She added that volunteering with the Red Cross has given her the opportunity to see what an impact the organization makes in the community. And she encourages everyone to start their volunteer journeys with the Red Cross to see how they can start making a difference in their communities.

We would like to say thank you to all of our volunteers. And we hope you will begin your volunteer journey with us soon if you have not already.

Lia Jones shares her Red Cross story

Lia Jones, disaster services volunteer, began her journey with the American Red Cross after her mom shared a story with her about how she was able to help those who were affected by Hurricane Sandy.

Jones said she always loved volunteering because it is an amazing experience to know that you are able to help someone else every day.

However, the part she loves most about volunteering is how many people you can touch by helping out one person. Jones said, “The great thing about volunteering is knowing that one moment can lead to so many more people being helped because your actions can motivate others to help people in their communities.”

Jones added that volunteering with the American Red Cross is a great experience because there are many different ways that you can help. She said the wide range of opportunities really allows you to find a position that is the right fit for you, and that there is always the opportunity to do something else if you want to switch positions.

We hope you will join us soon to begin your volunteer journey with us, and then share your story with others to help spread the word that one person can be the reason why others are getting more involved in helping their communities.

Amanda DasGupta shares her Red Cross story

Amanda DasGupta, disaster services volunteer, joined the American Red Cross because she wanted to help people in her community. DasGupta said she treats the people in her community as family members because she would want someone to treat her family as their own family during a disaster. In addition, she said she wanted to help those who are affected by fires in Detroit because the Detroit community is very close to her heart as her family has resided here since the 1920s.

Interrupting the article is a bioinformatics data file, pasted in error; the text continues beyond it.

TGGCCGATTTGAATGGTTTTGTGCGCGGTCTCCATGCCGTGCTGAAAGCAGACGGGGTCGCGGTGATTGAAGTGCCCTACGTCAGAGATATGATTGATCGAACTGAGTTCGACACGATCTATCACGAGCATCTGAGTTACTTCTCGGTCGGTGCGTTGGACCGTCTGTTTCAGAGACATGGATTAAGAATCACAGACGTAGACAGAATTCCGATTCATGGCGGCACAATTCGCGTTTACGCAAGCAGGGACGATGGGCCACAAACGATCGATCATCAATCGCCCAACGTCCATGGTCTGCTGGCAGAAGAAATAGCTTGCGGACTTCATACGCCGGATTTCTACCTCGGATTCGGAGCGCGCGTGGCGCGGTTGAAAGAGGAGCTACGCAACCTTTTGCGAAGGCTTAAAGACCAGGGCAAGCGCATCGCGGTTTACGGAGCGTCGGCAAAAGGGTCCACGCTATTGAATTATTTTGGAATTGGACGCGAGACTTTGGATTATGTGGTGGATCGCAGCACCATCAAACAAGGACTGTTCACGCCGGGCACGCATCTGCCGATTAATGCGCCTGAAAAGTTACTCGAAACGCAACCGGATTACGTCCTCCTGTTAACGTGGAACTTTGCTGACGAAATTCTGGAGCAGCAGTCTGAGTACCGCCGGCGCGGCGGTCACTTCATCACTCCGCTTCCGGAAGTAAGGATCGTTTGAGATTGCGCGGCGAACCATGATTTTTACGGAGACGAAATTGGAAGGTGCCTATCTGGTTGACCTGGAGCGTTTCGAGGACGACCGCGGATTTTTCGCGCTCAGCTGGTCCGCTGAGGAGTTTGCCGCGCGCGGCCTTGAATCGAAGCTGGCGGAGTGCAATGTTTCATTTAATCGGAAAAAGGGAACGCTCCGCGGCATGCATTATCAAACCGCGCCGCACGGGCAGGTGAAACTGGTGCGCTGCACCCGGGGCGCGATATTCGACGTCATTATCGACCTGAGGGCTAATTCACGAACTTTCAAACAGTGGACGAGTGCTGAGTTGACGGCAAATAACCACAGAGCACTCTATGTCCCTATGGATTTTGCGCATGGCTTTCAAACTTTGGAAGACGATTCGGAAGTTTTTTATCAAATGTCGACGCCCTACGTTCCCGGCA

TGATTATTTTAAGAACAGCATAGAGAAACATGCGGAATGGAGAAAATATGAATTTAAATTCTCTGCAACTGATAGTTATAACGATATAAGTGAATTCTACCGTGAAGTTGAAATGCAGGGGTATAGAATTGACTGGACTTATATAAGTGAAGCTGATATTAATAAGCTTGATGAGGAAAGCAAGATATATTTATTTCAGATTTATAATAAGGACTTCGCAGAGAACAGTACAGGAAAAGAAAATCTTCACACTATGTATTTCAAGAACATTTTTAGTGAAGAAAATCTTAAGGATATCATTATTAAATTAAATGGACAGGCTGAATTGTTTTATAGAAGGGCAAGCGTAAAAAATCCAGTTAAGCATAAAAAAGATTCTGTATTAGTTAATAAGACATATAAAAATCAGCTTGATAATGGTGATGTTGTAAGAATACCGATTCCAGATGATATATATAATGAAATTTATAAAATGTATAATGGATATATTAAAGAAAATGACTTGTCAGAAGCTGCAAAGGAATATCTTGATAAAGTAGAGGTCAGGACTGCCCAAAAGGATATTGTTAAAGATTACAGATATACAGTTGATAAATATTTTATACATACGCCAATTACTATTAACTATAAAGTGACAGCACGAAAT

DasGupta said volunteering with the Red Cross has been more rewarding than what she expected it to be. She said she loves that her volunteer experience with the Red Cross has allowed her to meet the people who she helps and hear their stories, which is something that is unique about the Red Cross since the experience allows you to have more of a personal connection to the people who you are helping.

DasGupta said she hopes her story will encourage people to take time for others because they would want someone to help them during a disaster. In addition, she would like to remind everyone that we are all capable of helping someone else and the help we give is more meaningful than anything else because there is nothing quite as amazing as knowing you have made a difference in someone else’s life.

“Once you start your journey with the Red Cross, you will understand why everyone at the Red Cross puts their time and effort into helping communities near and far,” DasGupta said. “It’s a life changing experience, but you have to experience it for yourself to understand why it is an experience like no other.”

We would like to say a big thank you to all of our volunteers. In addition, we hope you will begin your journey with us soon if you have not already!

American Red Cross Issues Fireworks Safety Tips

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While firework displays put on by professionals are safer, many people will celebrate the Fourth of July with firework displays at home.

“This Fourth of July weekend, please help your family members, friends and neighbors have a safe holiday by taking simple precautions when handling fireworks,” said Steve Bosau, Regional Disaster Officer, American Red Cross, Southeastern Michigan Region. “Most firework injuries can be prevented by remembering to take simple safety measures and being mindful of those around you too.”

Here are seven safety tips you should follow if you are planning to set off fireworks at home:

  • Only light one firework at a time
  • Never light fireworks on the street
  • Never re-light a firework that fails to fully ignite
  • Always keep the hose nearby in case of an emergency